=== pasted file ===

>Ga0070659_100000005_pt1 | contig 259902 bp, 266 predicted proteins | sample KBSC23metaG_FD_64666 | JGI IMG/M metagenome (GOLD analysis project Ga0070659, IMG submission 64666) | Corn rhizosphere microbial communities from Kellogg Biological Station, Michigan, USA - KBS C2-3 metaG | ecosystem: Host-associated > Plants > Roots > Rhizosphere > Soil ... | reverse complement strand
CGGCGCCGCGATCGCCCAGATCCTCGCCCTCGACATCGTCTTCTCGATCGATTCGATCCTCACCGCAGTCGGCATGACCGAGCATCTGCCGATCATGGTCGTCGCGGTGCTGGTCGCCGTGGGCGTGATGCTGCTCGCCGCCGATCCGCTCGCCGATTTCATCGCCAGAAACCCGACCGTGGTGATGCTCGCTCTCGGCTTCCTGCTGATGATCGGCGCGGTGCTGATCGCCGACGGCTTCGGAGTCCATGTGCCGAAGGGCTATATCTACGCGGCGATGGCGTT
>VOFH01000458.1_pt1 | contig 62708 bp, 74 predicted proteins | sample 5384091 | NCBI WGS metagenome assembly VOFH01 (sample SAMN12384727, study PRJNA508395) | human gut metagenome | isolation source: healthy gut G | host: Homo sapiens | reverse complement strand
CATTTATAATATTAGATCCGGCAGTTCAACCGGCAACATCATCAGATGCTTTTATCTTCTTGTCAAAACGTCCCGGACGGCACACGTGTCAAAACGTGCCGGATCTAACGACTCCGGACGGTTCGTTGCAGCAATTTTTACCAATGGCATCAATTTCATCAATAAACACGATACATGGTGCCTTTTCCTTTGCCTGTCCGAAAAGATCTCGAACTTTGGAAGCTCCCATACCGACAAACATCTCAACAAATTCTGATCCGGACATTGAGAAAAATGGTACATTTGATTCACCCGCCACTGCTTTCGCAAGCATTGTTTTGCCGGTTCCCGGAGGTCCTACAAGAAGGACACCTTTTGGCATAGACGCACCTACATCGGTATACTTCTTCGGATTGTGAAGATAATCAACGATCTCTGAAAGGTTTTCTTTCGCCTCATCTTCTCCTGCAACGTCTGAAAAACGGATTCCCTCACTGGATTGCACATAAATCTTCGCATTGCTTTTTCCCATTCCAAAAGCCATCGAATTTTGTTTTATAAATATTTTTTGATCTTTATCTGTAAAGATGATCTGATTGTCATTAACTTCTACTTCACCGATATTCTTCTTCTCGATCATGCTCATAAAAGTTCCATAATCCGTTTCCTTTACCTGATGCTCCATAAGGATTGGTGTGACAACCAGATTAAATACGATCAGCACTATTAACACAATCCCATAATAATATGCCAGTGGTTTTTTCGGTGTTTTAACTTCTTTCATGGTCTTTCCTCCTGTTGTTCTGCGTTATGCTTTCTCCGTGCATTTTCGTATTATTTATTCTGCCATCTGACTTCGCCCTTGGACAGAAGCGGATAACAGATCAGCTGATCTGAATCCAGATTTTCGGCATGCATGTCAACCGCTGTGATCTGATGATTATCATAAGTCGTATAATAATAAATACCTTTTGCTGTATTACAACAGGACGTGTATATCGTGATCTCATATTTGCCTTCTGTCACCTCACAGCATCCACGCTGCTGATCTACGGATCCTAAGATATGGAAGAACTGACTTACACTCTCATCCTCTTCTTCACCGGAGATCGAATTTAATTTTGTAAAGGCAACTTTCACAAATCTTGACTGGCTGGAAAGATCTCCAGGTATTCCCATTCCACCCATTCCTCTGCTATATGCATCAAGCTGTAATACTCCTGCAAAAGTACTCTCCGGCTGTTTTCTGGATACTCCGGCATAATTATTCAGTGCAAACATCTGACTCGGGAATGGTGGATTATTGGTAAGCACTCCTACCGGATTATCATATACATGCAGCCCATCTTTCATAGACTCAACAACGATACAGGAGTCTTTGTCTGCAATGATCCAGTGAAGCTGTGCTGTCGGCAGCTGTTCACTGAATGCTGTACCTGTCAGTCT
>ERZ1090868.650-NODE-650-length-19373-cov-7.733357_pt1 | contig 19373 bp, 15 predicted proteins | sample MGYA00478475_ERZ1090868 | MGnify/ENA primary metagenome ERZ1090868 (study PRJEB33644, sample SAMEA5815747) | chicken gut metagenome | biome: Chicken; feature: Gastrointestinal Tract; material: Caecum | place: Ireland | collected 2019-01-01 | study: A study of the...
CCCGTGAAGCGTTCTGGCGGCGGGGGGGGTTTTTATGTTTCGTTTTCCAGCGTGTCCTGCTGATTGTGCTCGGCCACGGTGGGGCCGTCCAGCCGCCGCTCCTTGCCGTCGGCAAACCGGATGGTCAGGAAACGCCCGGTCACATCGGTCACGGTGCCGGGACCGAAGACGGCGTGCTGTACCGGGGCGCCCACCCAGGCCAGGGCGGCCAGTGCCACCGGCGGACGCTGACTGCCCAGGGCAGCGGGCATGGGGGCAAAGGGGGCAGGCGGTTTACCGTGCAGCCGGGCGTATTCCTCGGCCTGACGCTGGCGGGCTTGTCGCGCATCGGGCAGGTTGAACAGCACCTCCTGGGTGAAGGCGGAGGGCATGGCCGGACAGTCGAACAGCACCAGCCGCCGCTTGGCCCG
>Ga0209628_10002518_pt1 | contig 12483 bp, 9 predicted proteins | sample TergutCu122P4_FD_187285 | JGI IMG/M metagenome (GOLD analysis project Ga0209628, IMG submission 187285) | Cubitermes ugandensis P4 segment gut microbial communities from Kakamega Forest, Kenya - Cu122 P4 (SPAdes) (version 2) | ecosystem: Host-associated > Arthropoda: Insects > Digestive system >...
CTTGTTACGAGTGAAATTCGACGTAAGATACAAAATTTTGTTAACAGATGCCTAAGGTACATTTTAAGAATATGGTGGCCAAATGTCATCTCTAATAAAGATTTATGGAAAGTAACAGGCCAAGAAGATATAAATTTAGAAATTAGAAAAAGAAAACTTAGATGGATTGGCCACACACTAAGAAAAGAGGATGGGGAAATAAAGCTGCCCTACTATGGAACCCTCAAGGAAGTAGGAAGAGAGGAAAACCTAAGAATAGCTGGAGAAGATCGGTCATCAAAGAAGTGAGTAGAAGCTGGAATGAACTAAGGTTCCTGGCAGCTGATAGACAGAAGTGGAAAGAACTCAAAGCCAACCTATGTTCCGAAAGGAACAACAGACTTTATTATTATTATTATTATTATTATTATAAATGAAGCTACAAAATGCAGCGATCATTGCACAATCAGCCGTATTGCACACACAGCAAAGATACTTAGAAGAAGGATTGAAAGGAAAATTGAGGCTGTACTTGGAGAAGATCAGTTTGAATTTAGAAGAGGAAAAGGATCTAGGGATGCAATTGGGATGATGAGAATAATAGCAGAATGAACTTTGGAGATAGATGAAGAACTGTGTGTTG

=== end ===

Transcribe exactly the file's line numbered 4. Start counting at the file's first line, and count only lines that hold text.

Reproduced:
CATTTATAATATTAGATCCGGCAGTTCAACCGGCAACATCATCAGATGCTTTTATCTTCTTGTCAAAACGTCCCGGACGGCACACGTGTCAAAACGTGCCGGATCTAACGACTCCGGACGGTTCGTTGCAGCAATTTTTACCAATGGCATCAATTTCATCAATAAACACGATACATGGTGCCTTTTCCTTTGCCTGTCCGAAAAGATCTCGAACTTTGGAAGCTCCCATACCGACAAACATCTCAACAAATTCTGATCCGGACATTGAGAAAAATGGTACATTTGATTCACCCGCCACTGCTTTCGCAAGCATTGTTTTGCCGGTTCCCGGAGGTCCTACAAGAAGGACACCTTTTGGCATAGACGCACCTACATCGGTATACTTCTTCGGATTGTGAAGATAATCAACGATCTCTGAAAGGTTTTCTTTCGCCTCATCTTCTCCTGCAACGTCTGAAAAACGGATTCCCTCACTGGATTGCACATAAATCTTCGCATTGCTTTTTCCCATTCCAAAAGCCATCGAATTTTGTTTTATAAATATTTTTTGATCTTTATCTGTAAAGATGATCTGATTGTCATTAACTTCTACTTCACCGATATTCTTCTTCTCGATCATGCTCATAAAAGTTCCATAATCCGTTTCCTTTACCTGATGCTCCATAAGGATTGGTGTGACAACCAGATTAAATACGATCAGCACTATTAACACAATCCCATAATAATATGCCAGTGGTTTTTTCGGTGTTTTAACTTCTTTCATGGTCTTTCCTCCTGTTGTTCTGCGTTATGCTTTCTCCGTGCATTTTCGTATTATTTATTCTGCCATCTGACTTCGCCCTTGGACAGAAGCGGATAACAGATCAGCTGATCTGAATCCAGATTTTCGGCATGCATGTCAACCGCTGTGATCTGATGATTATCATAAGTCGTATAATAATAAATACCTTTTGCTGTATTACAACAGGACGTGTATATCGTGATCTCATATTTGCCTTCTGTCACCTCACAGCATCCACGCTGCTGATCTACGGATCCTAAGATATGGAAGAACTGACTTACACTCTCATCCTCTTCTTCACCGGAGATCGAATTTAATTTTGTAAAGGCAACTTTCACAAATCTTGACTGGCTGGAAAGATCTCCAGGTATTCCCATTCCACCCATTCCTCTGCTATATGCATCAAGCTGTAATACTCCTGCAAAAGTACTCTCCGGCTGTTTTCTGGATACTCCGGCATAATTATTCAGTGCAAACATCTGACTCGGGAATGGTGGATTATTGGTAAGCACTCCTACCGGATTATCATATACATGCAGCCCATCTTTCATAGACTCAACAACGATACAGGAGTCTTTGTCTGCAATGATCCAGTGAAGCTGTGCTGTCGGCAGCTGTTCACTGAATGCTGTACCTGTCAGTCT